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the city and valley were again veiled in fog. It was so dense no object could be distinguished 50 yards distant, and this condition lasted until nearly midday. During the afternoon a heavy skirmishing was kept up, but nothing of a serious nature occurred. Saturday the 13th, the earth was again enveloped by a fog, which did not clear away before 10 o'clock. The whole country was covered with sleet and snow, and the men stood to their places without fires, and with very scant clothing. McLaw's division was posted from the foot of Marye's Hill, where Cobb occupied the cut, extending towards the south, with Kershaw on his right, and Barksdale on the right of Kershaw, while Paul J. Semmes was held in reserve. The Washington Artillery was posted on Marye's Hill, just in the rear of Cobb, and behind Kershaw and Barksdale were two batteries of the Richmond Howitzers and the Rockbridge Battery of rifled guns. Soon after the fog had cleared away Federal officers rode boldly out and
ried with all speed towards Rapidan station. Burnside bad moved from Warrenton, destined for Richmoh cannot be matched by precedent. What General Burnside expected to accomplish by taking up positurrounding country by the 10th of the month. Burnside, however, made strong demonstrations above anto each point a part of General Lee's force. Burnside evidently expected to surprise General Lee atonfederates could not prevent the crossing of Burnside's army, but what they could do and did do, afifle pits. It was the evident purpose of General Burnside to make his main attack on the city. Majing the night. About 10 o'clock of the 11th, Burnside, annoyed because a few skirmishers were able ifle pits and hiding places. Assuredly General Burnside knew the wide destruction which would fol a savage act, unworthy of civilized war. But Burnside concentrated 200 cannon on the city. Suddenlf some kind. Under cover of the bombardment, Burnside undertook to renew his efforts to complete th[1 more...]
Ambrose P. Hill (search for this): chapter 1.4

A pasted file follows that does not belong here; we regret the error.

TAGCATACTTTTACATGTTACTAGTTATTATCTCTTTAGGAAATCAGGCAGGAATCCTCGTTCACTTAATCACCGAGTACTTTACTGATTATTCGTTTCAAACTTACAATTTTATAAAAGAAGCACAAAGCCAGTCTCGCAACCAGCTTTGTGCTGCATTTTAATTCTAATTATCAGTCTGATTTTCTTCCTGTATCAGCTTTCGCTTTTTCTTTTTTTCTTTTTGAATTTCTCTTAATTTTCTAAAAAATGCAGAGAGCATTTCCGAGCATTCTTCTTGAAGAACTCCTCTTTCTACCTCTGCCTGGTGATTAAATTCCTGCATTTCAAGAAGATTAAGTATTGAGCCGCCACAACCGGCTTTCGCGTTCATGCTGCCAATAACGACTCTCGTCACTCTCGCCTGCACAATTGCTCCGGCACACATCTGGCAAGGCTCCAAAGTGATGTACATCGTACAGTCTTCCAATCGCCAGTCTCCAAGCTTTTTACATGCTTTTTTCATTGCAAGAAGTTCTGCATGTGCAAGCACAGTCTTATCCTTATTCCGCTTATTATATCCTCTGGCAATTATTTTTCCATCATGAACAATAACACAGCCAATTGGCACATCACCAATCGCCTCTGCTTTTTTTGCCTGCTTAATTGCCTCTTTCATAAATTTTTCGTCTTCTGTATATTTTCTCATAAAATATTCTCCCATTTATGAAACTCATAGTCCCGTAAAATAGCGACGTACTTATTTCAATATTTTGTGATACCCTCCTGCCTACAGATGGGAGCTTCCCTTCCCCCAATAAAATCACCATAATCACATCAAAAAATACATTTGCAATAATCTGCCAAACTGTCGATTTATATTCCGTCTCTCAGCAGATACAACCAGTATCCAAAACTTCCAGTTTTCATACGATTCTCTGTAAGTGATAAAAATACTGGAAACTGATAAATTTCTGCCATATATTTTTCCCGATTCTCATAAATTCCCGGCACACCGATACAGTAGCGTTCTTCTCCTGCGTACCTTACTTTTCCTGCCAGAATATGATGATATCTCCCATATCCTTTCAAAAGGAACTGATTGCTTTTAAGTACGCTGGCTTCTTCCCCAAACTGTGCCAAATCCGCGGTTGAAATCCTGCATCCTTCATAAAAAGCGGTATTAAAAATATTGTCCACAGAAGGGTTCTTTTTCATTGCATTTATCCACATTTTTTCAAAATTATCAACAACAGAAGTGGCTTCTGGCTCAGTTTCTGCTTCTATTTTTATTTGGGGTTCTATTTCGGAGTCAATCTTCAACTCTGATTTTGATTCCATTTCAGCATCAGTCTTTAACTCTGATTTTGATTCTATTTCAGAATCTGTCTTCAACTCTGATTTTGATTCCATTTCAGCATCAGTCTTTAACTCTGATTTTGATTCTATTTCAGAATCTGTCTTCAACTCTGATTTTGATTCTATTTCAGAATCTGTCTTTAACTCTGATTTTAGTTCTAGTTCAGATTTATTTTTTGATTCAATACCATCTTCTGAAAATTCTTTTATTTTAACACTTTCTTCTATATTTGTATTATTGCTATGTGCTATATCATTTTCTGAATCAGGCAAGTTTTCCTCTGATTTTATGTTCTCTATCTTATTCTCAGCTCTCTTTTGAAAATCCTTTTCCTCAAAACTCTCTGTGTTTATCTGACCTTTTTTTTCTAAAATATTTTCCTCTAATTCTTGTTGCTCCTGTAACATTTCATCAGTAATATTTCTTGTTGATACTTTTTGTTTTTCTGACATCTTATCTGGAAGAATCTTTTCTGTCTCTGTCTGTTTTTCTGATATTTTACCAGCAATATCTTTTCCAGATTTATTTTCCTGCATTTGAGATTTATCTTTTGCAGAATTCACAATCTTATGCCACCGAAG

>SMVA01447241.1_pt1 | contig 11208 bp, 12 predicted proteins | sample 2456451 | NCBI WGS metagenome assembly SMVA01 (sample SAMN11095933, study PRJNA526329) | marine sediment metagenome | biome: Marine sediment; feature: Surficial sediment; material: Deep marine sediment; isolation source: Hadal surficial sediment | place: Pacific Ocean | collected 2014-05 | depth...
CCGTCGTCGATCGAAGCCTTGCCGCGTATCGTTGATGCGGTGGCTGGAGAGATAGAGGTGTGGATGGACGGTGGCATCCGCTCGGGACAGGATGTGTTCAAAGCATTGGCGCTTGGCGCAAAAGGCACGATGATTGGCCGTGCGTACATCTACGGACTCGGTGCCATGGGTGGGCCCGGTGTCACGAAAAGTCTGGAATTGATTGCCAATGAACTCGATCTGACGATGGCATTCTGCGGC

erwise, he did not attempt it. About December 8th the river rose, and he decided to bridge it. During the delay, our forces were actively engaged building earthworks and rifle pits which crowned the heights and surrounding country by the 10th of the month. Burnside, however, made strong demonstrations above and below the city, which necessarily called to each point a part of General Lee's force. Burnside evidently expected to surprise General Lee at Fredericksburg and defeat us before A. P. Hill and Jackson could reach Fredericksburg from their positions above and below the town, but the obstructions in his pathway were sufficient to delay his passage until they were there. Fredericksburg is not a strategic point. On both sides of the Rappahannock there are hills which run parallel with the river. On the south side there is a valley from 600 to 1,500 yards wide before the hills are reached, while on the north shore the ridges are near the river. Stafford heights on the north
J. B. Kershaw (search for this): chapter 1.4
race between the two great armies which ended at Fredericksburg. McLaws' Division, composed of Kershaw's South Carolina, Semmes' Georgia, Cobb's Georgia and Barksdale's Mississippi Brigades, was undd from the foot of Marye's Hill, where Cobb occupied the cut, extending towards the south, with Kershaw on his right, and Barksdale on the right of Kershaw, while Paul J. Semmes was held in reserve. Kershaw, while Paul J. Semmes was held in reserve. The Washington Artillery was posted on Marye's Hill, just in the rear of Cobb, and behind Kershaw and Barksdale were two batteries of the Richmond Howitzers and the Rockbridge Battery of rifled gunsKershaw and Barksdale were two batteries of the Richmond Howitzers and the Rockbridge Battery of rifled guns. Soon after the fog had cleared away Federal officers rode boldly out and examined the ground between the two armies. They rode within a hundred yards of our line, but were not fired on. No one after he was wounded, General McLaws observed the enemy massing for a final effort, ordered General Kershaw to move his brigade into the cut also. Hardly had he done so, when the enemy rushed at our
November 13th (search for this): chapter 1.4
Read at Seventeenth annual reunion Louisiana Division U. C. V., Monroe, October 15, 1908, by Captain James Dinkins, member of the history committee. [The gallant Captain Dinkins has contributed frequently from his experience in the field to the newspaper press. Many graphic articles from his pen have appeared in the New Orleans Picayune.—Ed.] After the first Maryland campaign the Army of Northern Virginia rested for a short time in the beautiful Shenandoah Valley. About the 13th of November we received orders to march, and hurried with all speed towards Rapidan station. Burnside bad moved from Warrenton, destined for Richmond. Then began a race between the two great armies which ended at Fredericksburg. McLaws' Division, composed of Kershaw's South Carolina, Semmes' Georgia, Cobb's Georgia and Barksdale's Mississippi Brigades, was under Jackson at that time. It was not a question if we could reach Fredericksburg ahead of Burnside; we were obliged to do so. The weather